Cr(VI) generation during flaring of CO-rich off-gas from closed ferrochromium submerged arc furnaces
Du Preez, S.P.
Van Zyl, P.G.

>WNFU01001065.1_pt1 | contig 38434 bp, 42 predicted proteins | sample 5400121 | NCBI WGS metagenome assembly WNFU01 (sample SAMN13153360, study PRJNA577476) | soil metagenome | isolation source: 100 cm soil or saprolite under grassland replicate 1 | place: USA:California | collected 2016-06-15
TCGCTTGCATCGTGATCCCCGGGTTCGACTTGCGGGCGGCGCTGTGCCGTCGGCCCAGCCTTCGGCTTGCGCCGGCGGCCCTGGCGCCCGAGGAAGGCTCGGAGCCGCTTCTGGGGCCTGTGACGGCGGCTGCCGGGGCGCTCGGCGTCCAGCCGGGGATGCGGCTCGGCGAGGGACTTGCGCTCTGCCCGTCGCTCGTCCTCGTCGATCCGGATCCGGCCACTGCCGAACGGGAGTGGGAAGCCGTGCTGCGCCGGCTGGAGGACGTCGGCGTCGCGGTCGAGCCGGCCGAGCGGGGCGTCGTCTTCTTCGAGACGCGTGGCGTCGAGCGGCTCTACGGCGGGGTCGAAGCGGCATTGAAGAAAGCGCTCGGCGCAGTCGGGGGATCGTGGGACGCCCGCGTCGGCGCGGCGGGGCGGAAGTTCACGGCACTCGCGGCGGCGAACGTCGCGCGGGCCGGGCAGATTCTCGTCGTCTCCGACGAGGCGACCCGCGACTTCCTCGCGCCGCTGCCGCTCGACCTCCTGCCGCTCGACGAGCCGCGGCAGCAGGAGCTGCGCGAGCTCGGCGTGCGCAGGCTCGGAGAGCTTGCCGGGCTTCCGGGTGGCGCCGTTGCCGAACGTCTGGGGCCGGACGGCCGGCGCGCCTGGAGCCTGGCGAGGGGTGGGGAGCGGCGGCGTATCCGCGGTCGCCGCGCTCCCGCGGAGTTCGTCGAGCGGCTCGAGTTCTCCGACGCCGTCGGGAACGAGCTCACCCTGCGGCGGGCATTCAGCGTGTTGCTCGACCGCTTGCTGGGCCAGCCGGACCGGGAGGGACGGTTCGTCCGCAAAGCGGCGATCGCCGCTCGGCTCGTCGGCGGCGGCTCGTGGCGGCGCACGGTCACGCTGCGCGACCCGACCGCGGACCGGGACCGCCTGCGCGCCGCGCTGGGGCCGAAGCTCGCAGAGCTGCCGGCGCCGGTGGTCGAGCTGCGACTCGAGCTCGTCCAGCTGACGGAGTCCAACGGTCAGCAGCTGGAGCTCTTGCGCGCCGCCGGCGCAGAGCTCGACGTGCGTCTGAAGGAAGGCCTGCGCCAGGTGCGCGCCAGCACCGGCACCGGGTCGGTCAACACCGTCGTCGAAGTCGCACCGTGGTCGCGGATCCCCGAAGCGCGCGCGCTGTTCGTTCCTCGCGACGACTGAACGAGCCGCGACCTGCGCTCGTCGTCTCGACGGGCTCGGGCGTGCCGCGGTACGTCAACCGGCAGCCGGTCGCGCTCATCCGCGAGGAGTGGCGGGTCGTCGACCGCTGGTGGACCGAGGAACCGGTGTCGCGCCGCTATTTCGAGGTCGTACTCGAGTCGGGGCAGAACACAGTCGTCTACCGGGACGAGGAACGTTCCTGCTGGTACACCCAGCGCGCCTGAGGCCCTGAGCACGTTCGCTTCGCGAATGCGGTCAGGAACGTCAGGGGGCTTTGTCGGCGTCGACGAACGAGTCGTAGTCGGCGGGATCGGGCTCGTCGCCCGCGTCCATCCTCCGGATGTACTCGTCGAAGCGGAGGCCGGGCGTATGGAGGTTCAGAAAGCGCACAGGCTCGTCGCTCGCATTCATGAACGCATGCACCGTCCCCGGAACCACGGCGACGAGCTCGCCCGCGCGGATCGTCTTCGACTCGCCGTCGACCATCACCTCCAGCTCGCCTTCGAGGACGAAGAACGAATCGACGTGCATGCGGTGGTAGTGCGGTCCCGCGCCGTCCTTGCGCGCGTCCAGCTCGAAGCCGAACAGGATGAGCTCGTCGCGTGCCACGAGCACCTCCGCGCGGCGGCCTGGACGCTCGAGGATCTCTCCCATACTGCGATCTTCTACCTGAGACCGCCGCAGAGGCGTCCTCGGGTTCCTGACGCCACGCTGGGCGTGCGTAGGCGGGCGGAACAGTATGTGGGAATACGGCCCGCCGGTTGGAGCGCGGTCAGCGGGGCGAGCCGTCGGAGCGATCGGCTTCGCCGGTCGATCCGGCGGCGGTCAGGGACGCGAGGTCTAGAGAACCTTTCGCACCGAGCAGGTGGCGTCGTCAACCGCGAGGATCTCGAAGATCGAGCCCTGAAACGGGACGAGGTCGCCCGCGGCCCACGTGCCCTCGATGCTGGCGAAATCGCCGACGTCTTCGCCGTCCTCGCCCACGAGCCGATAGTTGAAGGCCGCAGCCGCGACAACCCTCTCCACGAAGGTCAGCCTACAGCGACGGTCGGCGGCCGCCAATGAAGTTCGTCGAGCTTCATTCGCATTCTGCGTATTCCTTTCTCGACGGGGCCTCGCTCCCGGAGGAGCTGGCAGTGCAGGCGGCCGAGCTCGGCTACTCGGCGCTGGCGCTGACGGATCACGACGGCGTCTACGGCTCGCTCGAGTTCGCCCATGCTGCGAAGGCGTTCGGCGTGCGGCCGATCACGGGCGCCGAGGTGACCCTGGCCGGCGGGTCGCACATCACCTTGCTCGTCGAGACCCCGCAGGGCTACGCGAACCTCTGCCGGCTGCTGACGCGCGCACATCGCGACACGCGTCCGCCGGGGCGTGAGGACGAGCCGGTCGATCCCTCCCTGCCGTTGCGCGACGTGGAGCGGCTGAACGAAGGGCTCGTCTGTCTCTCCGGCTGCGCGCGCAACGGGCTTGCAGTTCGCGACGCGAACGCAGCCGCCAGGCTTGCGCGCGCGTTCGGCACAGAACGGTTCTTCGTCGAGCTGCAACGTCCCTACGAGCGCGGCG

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Ferrochromium (FeCr) is the only source of new Cr units used in stainless steel production, which is a vital modern day alloy, making FeCr equally important. Small amounts of Cr(VI) are unintentionally formed during several FeCr production steps. One such production step is the flaring of CO-rich off-gas from closed submerged arc furnaces (SAF), for which Cr(VI) formation is currently not quantified. In this study, the influence of flaring temperature, size of the particles passing through the flare, and retention time within the flame were investigated by simulating the process on laboratory scale with a vertical tube furnace. Multiple linear regression (MLR) analysis was conducted on the overall dataset obtained, which indicated that retention time had the greatest impact on pct Cr(VI) conversion, followed by particle size and temperature. The MLR analysis also yielded an optimum mathematical solution, which could be used to determine the overall impact of these parameters on pct Cr(VI) conversion. This equation was used to determine realistic and unrealistic worst-case scenario pct Cr(VI) conversions for actual FeCr SAFs, which yielded 2.7 × 10−2 and 3.5 × 10−1 pct, respectively. These values are significantly lower than the current unsubstantiated pct Cr(VI) conversion used in environmental impact assessments for FeCr smelters, i.e., 0.8 to 1 pct